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California Teacher's Association tops the list for special interest spending

According to California Fair Political Practices Commission, the California Teacher’s Association (CTA) spent $211.8 million lobbying the state government in the last decade. They contributed to defeating state initiatives that contradicted their agenda and to state politicians in hopes of advancing their agenda. The CTA represents about 325,000 teachers in various school districts in California and in 2000 alone they spent $26 million to defeat a school voucher system.

Governor Schwarzenegger’s expressed ambition is to reform the California public education system, currently being hijacked and corrupted by the CTA. The policies in place at the CTA promote mediocrity and complacency. They also perpetuate the myth that California schools do poorly because of education budget cuts when the real reason is the mediocrity of the teachers. John Stossel of ABC News did an expose for the news program 20/20 called “Stupid in America”. It was about the inner workings of teacher’s unions across this country and proved that more money spent per student does not equal higher achievement. State governments now spend more money per student per capita than ever before and sadly graduation and achievement rates remained flat since 1971.

When the New York Teacher’s Union found out about John Stossel’s “Stupid in America” report, the union members gathered to protest. There have never been so many arm flailing, foot stomping and mouth foaming protesters outside of ABC Studios in the middle of New York City; it looked like a scene out of the French Revolution when the mob was calling for Marie Antoinette’s head. These people are educators of the next generation and they behave more boorishly than roughnecks in the oil fields, it’s no wonder that children are more poorly behaved today. Their teaching abilities aside, any parent should be concerned if any of those people are their child’s teacher.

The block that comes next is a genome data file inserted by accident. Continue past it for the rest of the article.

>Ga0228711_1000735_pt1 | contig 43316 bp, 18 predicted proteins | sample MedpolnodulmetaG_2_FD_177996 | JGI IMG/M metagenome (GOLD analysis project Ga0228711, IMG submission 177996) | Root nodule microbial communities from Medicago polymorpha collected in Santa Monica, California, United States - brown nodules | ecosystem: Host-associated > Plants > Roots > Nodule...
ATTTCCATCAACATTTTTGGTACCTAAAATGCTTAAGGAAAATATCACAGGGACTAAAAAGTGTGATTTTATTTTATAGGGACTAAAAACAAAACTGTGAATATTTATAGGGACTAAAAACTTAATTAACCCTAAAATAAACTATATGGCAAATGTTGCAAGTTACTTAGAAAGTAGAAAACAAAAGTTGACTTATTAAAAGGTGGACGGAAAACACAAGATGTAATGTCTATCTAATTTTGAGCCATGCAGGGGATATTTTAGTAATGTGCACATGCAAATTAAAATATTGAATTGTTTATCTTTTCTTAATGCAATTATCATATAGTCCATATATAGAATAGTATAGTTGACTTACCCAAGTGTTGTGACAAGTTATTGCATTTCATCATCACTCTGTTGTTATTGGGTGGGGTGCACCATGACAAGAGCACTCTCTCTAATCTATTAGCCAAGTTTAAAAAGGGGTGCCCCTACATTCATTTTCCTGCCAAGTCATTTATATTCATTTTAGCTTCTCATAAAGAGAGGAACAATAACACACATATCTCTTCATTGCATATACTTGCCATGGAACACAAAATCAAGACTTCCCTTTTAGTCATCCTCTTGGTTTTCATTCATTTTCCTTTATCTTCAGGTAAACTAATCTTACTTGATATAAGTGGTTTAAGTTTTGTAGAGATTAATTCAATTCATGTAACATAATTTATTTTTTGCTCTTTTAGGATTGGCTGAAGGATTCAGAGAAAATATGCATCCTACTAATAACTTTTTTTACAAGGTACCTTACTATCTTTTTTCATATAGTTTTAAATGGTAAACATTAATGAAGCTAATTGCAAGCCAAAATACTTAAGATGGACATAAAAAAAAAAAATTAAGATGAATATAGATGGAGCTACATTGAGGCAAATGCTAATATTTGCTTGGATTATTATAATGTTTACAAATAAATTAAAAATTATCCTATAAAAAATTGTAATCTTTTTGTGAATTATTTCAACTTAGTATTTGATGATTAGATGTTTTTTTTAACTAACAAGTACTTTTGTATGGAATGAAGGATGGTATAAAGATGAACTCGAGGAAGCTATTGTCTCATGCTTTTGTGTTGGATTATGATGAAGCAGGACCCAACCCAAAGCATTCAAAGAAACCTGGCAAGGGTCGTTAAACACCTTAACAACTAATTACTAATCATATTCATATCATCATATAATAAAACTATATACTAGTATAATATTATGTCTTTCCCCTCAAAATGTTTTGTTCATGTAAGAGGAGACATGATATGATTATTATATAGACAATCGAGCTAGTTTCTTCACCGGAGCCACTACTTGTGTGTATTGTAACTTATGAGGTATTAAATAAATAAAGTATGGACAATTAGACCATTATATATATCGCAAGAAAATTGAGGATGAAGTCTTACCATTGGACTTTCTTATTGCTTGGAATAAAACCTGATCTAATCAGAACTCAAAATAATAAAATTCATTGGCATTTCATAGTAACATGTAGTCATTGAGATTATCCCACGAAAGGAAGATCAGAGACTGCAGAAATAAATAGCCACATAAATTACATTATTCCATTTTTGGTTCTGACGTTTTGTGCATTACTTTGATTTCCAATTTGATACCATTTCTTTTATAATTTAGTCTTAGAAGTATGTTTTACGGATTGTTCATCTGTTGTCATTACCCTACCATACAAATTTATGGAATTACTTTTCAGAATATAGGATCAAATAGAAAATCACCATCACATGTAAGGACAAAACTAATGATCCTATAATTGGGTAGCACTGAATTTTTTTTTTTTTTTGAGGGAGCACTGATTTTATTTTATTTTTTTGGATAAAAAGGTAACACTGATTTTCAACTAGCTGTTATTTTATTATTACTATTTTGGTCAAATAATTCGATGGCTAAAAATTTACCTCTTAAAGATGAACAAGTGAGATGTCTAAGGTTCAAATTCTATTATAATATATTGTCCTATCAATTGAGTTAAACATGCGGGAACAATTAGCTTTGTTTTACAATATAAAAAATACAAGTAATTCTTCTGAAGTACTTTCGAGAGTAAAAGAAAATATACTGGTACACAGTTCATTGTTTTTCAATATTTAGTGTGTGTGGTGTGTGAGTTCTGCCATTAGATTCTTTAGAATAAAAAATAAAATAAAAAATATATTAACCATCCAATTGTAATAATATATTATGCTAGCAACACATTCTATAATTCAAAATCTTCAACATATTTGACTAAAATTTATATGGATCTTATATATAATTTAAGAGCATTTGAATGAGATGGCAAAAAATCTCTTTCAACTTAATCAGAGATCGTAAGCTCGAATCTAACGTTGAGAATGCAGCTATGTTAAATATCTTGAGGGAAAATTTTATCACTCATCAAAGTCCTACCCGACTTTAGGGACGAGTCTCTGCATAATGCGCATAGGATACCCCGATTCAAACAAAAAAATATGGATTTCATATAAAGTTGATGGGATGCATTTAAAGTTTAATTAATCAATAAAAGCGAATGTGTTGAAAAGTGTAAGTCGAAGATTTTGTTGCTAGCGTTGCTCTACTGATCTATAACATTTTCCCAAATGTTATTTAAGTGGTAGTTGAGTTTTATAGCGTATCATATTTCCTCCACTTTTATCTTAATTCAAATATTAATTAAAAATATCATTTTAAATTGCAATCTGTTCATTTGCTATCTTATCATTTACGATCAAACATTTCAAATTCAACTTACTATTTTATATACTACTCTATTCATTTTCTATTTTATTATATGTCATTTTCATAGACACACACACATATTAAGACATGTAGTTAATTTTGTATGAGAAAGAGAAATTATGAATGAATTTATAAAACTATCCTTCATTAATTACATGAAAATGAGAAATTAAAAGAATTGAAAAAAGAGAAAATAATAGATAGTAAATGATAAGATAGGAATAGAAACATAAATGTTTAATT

The CTA make itself out to be an education advocacy organization when in fact they care more about their salaries, retirement pensions and benefits. The teacher’s unions all seem to be allergic to anything performance based and even more averse to performance based compensation. Almost every other profession in America is compensated based on performance, people are motivated by performance bonuses, which is why it always works. If a teacher is paid the same regardless if he or she is an excellent teacher or only an average teacher, why would the excellent teacher want to teach in the public school system where his or her efforts are not or cannot be acknowledged due to union rules. The burnout rate at the Los Angeles Unified School District is 5 to 7 years, which means a teacher gets fed up with the school system, the union, the bureaucracy in 5 to 7 years and they either move on from the teaching profession or they go teach at private schools where they have more control over their curriculum, how they want to conduct their classrooms and most importantly, reward and acknowledgement for their hard work. The public school systems are now left with mediocre teachers who do it because they have tenure, and barring committing an egregious offense—which does not include poor performance, they are ‘set’ until retirement.